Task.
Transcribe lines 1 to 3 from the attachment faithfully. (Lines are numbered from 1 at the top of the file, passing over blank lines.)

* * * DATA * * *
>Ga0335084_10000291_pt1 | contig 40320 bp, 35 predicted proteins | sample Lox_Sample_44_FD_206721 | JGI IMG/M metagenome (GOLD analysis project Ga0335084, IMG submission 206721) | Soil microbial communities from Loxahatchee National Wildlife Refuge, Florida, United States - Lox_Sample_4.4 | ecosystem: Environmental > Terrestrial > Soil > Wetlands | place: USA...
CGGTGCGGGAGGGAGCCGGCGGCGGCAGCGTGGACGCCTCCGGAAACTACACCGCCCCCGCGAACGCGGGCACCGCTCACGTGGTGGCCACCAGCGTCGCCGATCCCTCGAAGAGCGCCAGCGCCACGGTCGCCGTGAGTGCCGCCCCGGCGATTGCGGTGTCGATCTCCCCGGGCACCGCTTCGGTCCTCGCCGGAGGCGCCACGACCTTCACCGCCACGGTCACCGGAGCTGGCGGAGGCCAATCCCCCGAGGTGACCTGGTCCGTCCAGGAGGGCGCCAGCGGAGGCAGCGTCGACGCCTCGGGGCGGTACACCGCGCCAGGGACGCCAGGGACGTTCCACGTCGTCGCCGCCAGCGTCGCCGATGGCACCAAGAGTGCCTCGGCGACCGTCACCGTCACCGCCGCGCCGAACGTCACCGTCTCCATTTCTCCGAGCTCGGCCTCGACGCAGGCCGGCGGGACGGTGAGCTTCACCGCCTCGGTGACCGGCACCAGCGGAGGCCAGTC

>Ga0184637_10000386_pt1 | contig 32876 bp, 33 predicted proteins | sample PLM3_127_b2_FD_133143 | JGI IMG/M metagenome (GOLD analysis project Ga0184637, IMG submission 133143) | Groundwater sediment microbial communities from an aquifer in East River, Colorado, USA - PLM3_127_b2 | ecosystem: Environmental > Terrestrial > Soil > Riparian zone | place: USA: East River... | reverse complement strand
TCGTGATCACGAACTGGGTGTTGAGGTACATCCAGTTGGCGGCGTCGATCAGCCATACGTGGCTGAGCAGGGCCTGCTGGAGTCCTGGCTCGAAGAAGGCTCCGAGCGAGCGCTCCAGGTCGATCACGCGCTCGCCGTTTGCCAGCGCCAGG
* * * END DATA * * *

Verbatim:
>Ga0335084_10000291_pt1 | contig 40320 bp, 35 predicted proteins | sample Lox_Sample_44_FD_206721 | JGI IMG/M metagenome (GOLD analysis project Ga0335084, IMG submission 206721) | Soil microbial communities from Loxahatchee National Wildlife Refuge, Florida, United States - Lox_Sample_4.4 | ecosystem: Environmental > Terrestrial > Soil > Wetlands | place: USA...
CGGTGCGGGAGGGAGCCGGCGGCGGCAGCGTGGACGCCTCCGGAAACTACACCGCCCCCGCGAACGCGGGCACCGCTCACGTGGTGGCCACCAGCGTCGCCGATCCCTCGAAGAGCGCCAGCGCCACGGTCGCCGTGAGTGCCGCCCCGGCGATTGCGGTGTCGATCTCCCCGGGCACCGCTTCGGTCCTCGCCGGAGGCGCCACGACCTTCACCGCCACGGTCACCGGAGCTGGCGGAGGCCAATCCCCCGAGGTGACCTGGTCCGTCCAGGAGGGCGCCAGCGGAGGCAGCGTCGACGCCTCGGGGCGGTACACCGCGCCAGGGACGCCAGGGACGTTCCACGTCGTCGCCGCCAGCGTCGCCGATGGCACCAAGAGTGCCTCGGCGACCGTCACCGTCACCGCCGCGCCGAACGTCACCGTCTCCATTTCTCCGAGCTCGGCCTCGACGCAGGCCGGCGGGACGGTGAGCTTCACCGCCTCGGTGACCGGCACCAGCGGAGGCCAGTC

>Ga0184637_10000386_pt1 | contig 32876 bp, 33 predicted proteins | sample PLM3_127_b2_FD_133143 | JGI IMG/M metagenome (GOLD analysis project Ga0184637, IMG submission 133143) | Groundwater sediment microbial communities from an aquifer in East River, Colorado, USA - PLM3_127_b2 | ecosystem: Environmental > Terrestrial > Soil > Riparian zone | place: USA: East River... | reverse complement strand